Not All Self-Harm ‘Looks’ Like Self-harm
Self-harm takes many different forms. It can encompass a range of different things that people do to themselves to deal with painful and difficult emotions.
Because of what we see online and on TV, when we think about self-harm we often presume this means behaviours like cutting or burning. But self-harm is more complex than this and in some cases might not even ‘look’ life self-harm. All forms of self-harm are dangerous, that’s why we want you to recognise them. If you or someone you know is displaying harmful behaviour, we’re here to help.
Self-Harm Has Many Masks
If you ask people what they think of when you say self-harm, most will say physical forms like ‘cutting’, ‘burning’ or ‘poisoning’. This type of self-harm is common and accounts for lots of people. But for some people, their form of self-harm is less obvious. It’s often more emotional or psychological than physical and it might seem more like self-punishment than self-harm. Some examples of less obvious self-harm include:
- Deliberately binge-drinking or taking drugs to the point of being ill
- Overeating until you feel sick or are actually sick
- Over-exercising to the point of hurting yourself or obsessing over exercise
- Frequent casual sex, violent sex or oversharing sexual images of yourself online
- Punishing yourself by withdrawing socially or staying in toxic relationships
- Continually telling yourself you’re worthless or denying yourself the things that make you happy
How do I know if it’s self-harm?
There’s a big old grey area when it comes to diagnosing less obvious forms of self-harm. For example, if you do some of the things listed above, it doesn’t necessarily mean you’re self-harming. Lots of us will have felt sick unintentionally from eating one too many doughnuts but in most cases that won’t mean we’re self-harming. The difference is when it becomes an obsessive habit, when it’s tied up with emotional trauma and you find it hard to stop. So how can you tell if your behaviour is self-harm?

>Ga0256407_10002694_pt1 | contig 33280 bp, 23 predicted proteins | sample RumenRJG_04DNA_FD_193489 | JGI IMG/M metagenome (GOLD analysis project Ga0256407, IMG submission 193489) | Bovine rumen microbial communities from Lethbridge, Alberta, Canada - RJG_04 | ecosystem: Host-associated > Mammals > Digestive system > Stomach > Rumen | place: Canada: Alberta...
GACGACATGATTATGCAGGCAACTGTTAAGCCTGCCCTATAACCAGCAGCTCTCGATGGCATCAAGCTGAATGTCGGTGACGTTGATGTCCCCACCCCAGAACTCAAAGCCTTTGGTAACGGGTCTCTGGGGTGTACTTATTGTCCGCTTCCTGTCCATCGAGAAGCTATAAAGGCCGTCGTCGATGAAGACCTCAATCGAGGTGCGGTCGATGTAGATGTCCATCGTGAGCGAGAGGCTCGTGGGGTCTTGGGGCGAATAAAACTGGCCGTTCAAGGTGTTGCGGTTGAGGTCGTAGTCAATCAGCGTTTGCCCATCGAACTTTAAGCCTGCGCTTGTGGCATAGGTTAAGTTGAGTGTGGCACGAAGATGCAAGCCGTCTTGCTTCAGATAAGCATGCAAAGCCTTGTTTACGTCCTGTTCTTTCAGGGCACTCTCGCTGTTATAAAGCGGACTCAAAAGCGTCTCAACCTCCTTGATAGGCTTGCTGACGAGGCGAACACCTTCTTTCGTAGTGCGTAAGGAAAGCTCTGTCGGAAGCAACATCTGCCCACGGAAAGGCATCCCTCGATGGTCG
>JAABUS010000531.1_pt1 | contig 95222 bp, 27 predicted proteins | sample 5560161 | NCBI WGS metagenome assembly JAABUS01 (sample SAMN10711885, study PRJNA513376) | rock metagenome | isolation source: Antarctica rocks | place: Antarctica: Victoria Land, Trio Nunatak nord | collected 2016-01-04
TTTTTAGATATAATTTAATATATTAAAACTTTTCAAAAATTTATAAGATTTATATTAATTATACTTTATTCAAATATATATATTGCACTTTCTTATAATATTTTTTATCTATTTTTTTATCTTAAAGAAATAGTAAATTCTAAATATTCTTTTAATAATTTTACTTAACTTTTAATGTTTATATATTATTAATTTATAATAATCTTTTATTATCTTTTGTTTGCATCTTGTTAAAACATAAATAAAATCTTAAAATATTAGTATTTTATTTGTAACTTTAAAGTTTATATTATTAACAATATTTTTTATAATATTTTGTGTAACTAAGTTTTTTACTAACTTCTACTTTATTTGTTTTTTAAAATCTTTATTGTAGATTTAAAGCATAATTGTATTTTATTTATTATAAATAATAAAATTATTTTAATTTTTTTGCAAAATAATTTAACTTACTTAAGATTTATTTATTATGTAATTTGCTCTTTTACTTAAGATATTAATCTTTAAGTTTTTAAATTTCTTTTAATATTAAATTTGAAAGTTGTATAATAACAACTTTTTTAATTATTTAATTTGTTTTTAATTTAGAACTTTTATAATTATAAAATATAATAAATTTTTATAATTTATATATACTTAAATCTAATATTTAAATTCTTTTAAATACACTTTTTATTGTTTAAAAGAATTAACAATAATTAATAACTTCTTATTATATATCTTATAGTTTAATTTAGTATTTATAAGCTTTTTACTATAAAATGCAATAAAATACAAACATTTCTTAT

- If you do something unhealthy or dangerous on a regular basis to distract yourself from the way you’re feeling
- If it feels like a habit you can’t stop
- If you feel like self-destruction is easier than tackling your issues
- If you feel emotionally ‘numb’ and unhealthy behaviours help you to ‘feel’ something
- If you feel stuck in your head and you regularly use unhealthy behaviour to break free from your thoughts
- If you feel like you don’t deserve to be happy
Why should I stop?
The number one reason why you should stop is because you deserve to feel better. You deserve to feel happy. You deserve to feel like you again. You can do this!
Self-harm might momentarily feel constructive but in the long term it causes more harm. This form of self-destruction if left to its own devices, can lead to more serious harm and even suicide.
How to get help
If you think you’re self-harming and you’re ready to stop, that’s fantastic. A big part of overcoming self-harm is about replacing unhealthy behaviours with healthy ones. You can read more about that here, here, and here. Further support could look like:
- Getting expert advice. Organisations such as Childline, Young Minds, Samaritans and us at The Mix have helplines and chat services dedicated to helping young people access the help they deserve. They will also be able to refer you to other services which have specialist knowledge of your form of self-harm.
- Counselling can teach you how to talk about your feelings. It often offers that same sense of release that self-harm can but in a safe and constructive way. If you’re interested in counselling, talk to your GP who will be able to refer you to someone.
- Boost your self esteem. The better you feel about yourself, the less likely you are to self harm. Read our article on how to build your self-esteem.
- Talking to someone you trust. Opening up to a parent, sibling or friend could be the support you deserve. Read our article on telling someone you self-harm and if talking face to face feels too hard, you could try writing a letter.
Updated on 01-Mar-2019
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